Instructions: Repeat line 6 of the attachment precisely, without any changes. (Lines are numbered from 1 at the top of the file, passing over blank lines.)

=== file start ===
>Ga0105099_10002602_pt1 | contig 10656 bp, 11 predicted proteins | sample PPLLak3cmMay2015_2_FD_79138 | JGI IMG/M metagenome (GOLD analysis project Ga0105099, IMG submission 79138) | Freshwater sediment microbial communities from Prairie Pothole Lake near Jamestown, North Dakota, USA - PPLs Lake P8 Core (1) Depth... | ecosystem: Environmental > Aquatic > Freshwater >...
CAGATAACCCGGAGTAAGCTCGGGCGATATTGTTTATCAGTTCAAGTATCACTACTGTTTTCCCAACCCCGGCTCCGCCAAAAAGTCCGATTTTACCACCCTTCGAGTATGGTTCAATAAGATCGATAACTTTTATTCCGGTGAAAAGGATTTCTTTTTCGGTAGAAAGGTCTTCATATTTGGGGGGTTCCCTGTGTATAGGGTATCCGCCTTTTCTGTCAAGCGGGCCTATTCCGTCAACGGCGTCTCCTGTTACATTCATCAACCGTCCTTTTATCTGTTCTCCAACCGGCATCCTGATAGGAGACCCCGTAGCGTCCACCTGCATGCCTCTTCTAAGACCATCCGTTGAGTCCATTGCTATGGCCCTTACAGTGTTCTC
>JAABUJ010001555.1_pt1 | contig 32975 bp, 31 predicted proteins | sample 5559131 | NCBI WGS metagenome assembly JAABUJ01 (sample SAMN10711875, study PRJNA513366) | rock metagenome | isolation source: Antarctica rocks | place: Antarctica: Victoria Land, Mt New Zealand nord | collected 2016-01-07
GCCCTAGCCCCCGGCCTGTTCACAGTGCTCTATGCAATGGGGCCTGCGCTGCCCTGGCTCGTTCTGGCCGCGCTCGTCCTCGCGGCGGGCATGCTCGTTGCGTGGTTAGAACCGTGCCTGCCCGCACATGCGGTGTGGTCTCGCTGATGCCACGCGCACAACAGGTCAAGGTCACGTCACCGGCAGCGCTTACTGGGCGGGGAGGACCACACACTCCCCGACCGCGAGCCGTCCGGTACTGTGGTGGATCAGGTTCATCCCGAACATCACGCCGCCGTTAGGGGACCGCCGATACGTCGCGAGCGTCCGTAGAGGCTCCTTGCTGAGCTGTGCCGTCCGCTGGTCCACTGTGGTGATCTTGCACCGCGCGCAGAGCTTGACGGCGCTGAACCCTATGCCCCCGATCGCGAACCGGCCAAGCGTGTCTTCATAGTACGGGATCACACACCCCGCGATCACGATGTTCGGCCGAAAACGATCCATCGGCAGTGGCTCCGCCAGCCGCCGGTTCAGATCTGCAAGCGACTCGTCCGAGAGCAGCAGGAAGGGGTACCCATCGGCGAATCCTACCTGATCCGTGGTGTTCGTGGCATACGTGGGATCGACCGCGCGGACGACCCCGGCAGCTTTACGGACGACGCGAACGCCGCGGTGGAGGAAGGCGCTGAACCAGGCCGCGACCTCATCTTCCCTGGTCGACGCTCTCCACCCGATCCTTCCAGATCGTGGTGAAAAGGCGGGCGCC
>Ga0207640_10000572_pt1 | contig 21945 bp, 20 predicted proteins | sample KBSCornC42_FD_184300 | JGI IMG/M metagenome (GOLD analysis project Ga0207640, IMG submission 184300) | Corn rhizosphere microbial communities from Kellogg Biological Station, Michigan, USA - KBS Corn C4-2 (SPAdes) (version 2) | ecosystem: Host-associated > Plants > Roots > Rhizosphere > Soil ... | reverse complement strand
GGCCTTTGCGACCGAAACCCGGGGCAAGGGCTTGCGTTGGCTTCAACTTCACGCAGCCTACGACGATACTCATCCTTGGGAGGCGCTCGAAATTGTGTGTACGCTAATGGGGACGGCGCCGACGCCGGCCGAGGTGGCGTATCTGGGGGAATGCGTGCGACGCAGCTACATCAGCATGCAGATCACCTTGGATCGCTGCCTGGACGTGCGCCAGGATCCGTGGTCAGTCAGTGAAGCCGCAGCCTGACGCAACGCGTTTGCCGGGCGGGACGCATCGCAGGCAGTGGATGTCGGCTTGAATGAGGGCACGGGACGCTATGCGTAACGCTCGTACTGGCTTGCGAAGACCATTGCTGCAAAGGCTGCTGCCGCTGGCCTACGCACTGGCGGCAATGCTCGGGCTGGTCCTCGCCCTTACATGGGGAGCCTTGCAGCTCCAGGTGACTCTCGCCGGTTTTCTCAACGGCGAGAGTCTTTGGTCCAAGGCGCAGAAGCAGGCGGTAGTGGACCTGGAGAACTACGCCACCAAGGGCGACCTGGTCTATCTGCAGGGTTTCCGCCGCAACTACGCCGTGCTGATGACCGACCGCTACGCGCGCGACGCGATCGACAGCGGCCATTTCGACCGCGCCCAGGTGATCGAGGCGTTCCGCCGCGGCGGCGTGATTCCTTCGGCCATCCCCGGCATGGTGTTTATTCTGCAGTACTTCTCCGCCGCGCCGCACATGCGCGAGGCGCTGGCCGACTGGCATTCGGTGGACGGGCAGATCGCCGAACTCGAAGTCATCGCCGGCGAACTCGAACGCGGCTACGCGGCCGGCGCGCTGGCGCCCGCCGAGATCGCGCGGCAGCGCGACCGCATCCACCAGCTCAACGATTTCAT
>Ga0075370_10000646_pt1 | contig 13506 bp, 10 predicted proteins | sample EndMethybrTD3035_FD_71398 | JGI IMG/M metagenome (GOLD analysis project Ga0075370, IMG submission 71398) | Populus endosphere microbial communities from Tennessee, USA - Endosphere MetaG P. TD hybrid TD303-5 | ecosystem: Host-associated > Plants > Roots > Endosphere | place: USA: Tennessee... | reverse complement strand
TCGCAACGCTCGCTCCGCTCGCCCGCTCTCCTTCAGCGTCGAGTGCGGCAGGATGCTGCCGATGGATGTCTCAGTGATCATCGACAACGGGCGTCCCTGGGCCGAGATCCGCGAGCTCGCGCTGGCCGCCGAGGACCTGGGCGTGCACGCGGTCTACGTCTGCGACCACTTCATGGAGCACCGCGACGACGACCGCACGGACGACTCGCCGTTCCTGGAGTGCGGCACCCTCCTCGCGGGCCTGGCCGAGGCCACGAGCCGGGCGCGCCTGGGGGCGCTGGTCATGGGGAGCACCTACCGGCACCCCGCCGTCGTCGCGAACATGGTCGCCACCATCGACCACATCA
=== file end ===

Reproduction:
GGCCTTTGCGACCGAAACCCGGGGCAAGGGCTTGCGTTGGCTTCAACTTCACGCAGCCTACGACGATACTCATCCTTGGGAGGCGCTCGAAATTGTGTGTACGCTAATGGGGACGGCGCCGACGCCGGCCGAGGTGGCGTATCTGGGGGAATGCGTGCGACGCAGCTACATCAGCATGCAGATCACCTTGGATCGCTGCCTGGACGTGCGCCAGGATCCGTGGTCAGTCAGTGAAGCCGCAGCCTGACGCAACGCGTTTGCCGGGCGGGACGCATCGCAGGCAGTGGATGTCGGCTTGAATGAGGGCACGGGACGCTATGCGTAACGCTCGTACTGGCTTGCGAAGACCATTGCTGCAAAGGCTGCTGCCGCTGGCCTACGCACTGGCGGCAATGCTCGGGCTGGTCCTCGCCCTTACATGGGGAGCCTTGCAGCTCCAGGTGACTCTCGCCGGTTTTCTCAACGGCGAGAGTCTTTGGTCCAAGGCGCAGAAGCAGGCGGTAGTGGACCTGGAGAACTACGCCACCAAGGGCGACCTGGTCTATCTGCAGGGTTTCCGCCGCAACTACGCCGTGCTGATGACCGACCGCTACGCGCGCGACGCGATCGACAGCGGCCATTTCGACCGCGCCCAGGTGATCGAGGCGTTCCGCCGCGGCGGCGTGATTCCTTCGGCCATCCCCGGCATGGTGTTTATTCTGCAGTACTTCTCCGCCGCGCCGCACATGCGCGAGGCGCTGGCCGACTGGCATTCGGTGGACGGGCAGATCGCCGAACTCGAAGTCATCGCCGGCGAACTCGAACGCGGCTACGCGGCCGGCGCGCTGGCGCCCGCCGAGATCGCGCGGCAGCGCGACCGCATCCACCAGCTCAACGATTTCAT